Eleanor & Park Book Review

Ah, young love.  It’s confusing and random…built on the gravely foundation of one or two common interests that mean “we’re meant to be!”  It’s the flutter of seeing him in the hallway, the blushing that comes when he grabs your hand for the first time.  Notes passed in hallways, diary entries littered with hearts and monograms, stolen glances during class…For young lovers, those first few months are magical and breathtaking.  They’re filled with time spent exploring each other’s likes and dislikes, sharing favorite CD’s and books, and finding the small moments between chemistry and math to sneak away for a moment alone.

Set in the 1980’s among a background of comic books and great music (this book would be worth making into a movie for the soundtrack alone), Eleanor & Park is the story of two 16-year-olds, both outcasts in their own right, who find that where they best belong is with each other.   It’s a story about the innocence of young love, the naivete of believing it will last forever.  Much like the characters themselves, this book is cute on the surface, but the foundation of the story left me, well, unsatisfied.

eleanor-and-park-book-reivew

Meet Eleanor – a young new-to-town girl with fiery red hair and a personality to match.  Her style is frumpy, her body is unproportioned, and her attitude about the world has pretty much been ruined by her troubled family life.

Meet Park – a young Korean-American kid with beautiful green eyes, a great taste in comic books, and a quiet, reserved personality that makes him sexy in that soft mysterious way.  He’s not the most popular kid in school, though the popular kids have adopted him as one of their own, and most days his mind wanders among a soundtrack of 1980’s rock songs that pump out all the feels.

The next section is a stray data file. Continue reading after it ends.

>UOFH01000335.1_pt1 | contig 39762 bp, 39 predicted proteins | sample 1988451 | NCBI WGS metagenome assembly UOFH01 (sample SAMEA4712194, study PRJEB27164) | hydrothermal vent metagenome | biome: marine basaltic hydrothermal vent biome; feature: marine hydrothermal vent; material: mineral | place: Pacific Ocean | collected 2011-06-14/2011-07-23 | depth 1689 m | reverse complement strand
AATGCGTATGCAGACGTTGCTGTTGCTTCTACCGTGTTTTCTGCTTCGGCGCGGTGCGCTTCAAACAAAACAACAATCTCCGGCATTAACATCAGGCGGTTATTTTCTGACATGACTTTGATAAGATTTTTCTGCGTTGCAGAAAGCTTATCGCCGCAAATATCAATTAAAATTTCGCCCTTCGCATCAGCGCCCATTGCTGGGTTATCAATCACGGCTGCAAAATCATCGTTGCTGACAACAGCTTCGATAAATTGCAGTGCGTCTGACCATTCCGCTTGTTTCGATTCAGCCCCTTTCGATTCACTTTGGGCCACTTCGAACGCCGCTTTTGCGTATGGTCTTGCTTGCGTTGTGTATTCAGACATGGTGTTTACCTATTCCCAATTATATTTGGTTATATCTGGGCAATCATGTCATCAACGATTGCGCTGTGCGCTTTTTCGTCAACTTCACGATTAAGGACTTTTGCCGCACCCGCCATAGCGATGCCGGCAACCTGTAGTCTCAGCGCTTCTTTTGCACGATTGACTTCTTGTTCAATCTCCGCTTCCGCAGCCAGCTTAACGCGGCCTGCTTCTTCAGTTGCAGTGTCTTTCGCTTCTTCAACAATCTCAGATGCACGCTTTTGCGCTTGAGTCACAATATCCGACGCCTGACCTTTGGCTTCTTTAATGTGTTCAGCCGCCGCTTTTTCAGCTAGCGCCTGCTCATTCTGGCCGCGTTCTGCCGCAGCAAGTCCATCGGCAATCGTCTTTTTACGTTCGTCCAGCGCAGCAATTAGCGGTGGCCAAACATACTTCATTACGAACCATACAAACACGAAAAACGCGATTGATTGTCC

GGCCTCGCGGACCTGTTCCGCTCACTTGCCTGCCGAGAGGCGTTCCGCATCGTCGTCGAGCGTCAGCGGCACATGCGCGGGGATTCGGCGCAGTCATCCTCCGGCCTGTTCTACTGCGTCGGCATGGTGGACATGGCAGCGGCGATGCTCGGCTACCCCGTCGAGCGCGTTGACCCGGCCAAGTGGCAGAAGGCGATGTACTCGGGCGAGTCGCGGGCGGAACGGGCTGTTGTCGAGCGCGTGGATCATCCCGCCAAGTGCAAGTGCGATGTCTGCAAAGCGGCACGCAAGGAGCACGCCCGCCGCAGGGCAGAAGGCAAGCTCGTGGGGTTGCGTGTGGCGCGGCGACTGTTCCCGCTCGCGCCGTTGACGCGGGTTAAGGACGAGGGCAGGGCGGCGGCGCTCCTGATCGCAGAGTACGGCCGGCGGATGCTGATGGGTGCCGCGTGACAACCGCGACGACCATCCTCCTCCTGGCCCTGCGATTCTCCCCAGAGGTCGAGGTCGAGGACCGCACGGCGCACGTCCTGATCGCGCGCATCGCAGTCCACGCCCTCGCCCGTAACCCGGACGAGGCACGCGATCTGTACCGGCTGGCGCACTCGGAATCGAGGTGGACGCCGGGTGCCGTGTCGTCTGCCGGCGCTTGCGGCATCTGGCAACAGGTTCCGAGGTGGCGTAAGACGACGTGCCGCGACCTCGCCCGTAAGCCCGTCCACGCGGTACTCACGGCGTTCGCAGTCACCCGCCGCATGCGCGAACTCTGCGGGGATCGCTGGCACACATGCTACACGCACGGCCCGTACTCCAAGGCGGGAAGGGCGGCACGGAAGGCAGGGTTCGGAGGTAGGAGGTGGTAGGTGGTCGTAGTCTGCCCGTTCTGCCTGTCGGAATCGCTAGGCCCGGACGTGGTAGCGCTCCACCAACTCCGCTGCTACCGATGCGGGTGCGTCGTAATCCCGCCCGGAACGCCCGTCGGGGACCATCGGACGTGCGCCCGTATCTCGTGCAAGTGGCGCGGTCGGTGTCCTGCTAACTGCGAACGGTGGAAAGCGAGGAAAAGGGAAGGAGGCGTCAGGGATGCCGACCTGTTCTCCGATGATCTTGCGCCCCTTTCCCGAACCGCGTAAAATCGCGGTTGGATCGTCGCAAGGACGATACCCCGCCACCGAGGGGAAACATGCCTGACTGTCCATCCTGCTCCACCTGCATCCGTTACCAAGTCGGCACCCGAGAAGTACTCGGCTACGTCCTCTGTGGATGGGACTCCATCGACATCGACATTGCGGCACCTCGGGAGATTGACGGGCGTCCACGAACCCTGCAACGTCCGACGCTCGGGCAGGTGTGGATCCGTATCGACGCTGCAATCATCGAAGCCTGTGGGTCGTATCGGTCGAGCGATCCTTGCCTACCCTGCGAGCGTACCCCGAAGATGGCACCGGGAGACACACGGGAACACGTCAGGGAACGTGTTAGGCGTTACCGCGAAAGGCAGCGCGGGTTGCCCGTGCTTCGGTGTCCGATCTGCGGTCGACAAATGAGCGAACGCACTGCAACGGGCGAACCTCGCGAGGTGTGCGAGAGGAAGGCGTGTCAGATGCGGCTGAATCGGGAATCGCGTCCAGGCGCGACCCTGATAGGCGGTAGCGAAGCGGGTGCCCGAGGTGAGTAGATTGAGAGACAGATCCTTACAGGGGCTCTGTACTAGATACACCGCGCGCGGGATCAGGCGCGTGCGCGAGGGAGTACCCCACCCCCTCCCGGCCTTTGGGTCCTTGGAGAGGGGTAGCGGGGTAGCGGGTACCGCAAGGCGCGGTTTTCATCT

When Eleanor is practically forced to sit with Park on the bus one day on the way to school, an inevitable meet-cute happens, and the two begin a quiet, intimate courtship, fueled by a love of comic books and mix tapes.  I mean, how 80’s is that?

In the beginning, Eleanor and Park sit in comfortable silence, reading comic books together and listening to music.  Most of the dialogue is said in the characters’ heads, a detail I loved and found personally very relatable.  As they spend more time together on the bus and in school, a wonderful friendship begins to form that slowly, oh so slowly, transforms into something more.

It was at this moment that I stopped liking Eleanor & Park.

I wanted to like this book…I really did.  It wasn’t a traditional love story, which I liked.  The characters were flawed, which I also liked.  But at some point along the road to romance, I lost interest.  Eleanor began to frustrate me with her hot and cold personality and I became aggravated with how cold she was to Park at times.  Granted, her behavior is understandable considering what we learn about her background, but that really wasn’t even enough for me to like her.

Personally, Park made this book for me.  His kindness and understanding were traits beyond his years, and his adoration for Eleanor despite her insecurities made him an unlikely, albeit romantic, hero.  His moments of quiet where he talks about Eleanor in his head are enough to make every girl hope that some guy out there thinks of her that way…and his determination to make Eleanor happy at the risk of his own happiness gave Park’s character much more fluidity and growth than Eleanor who, in comparison, seemed rather flat.

Even Eleanor’s secondary plot with her step-father seemed out of place to me.  His actions didn’t seem justified…at least not enough.  After the reveal at the end (don’t worry, no spoilers!), I just felt cheated…like I missed something along the way that led to that moment.

Did I love Eleanor & Park?  No.  But, for the most part, I enjoyed it.  It’s a story that will churn up those feelings deep down that only arise when you rewatch Dawson’s Creek or Boy Meets World…it will remind you of those late-night talks, those stolen kisses before your parents get home, and that wonderful notion, however false it may be, that true love never ends.

Looking for a new book to read? Check in every Friday for a “Bee Happy” post, where I share reviews of books I’ve read or other book-themed lists.

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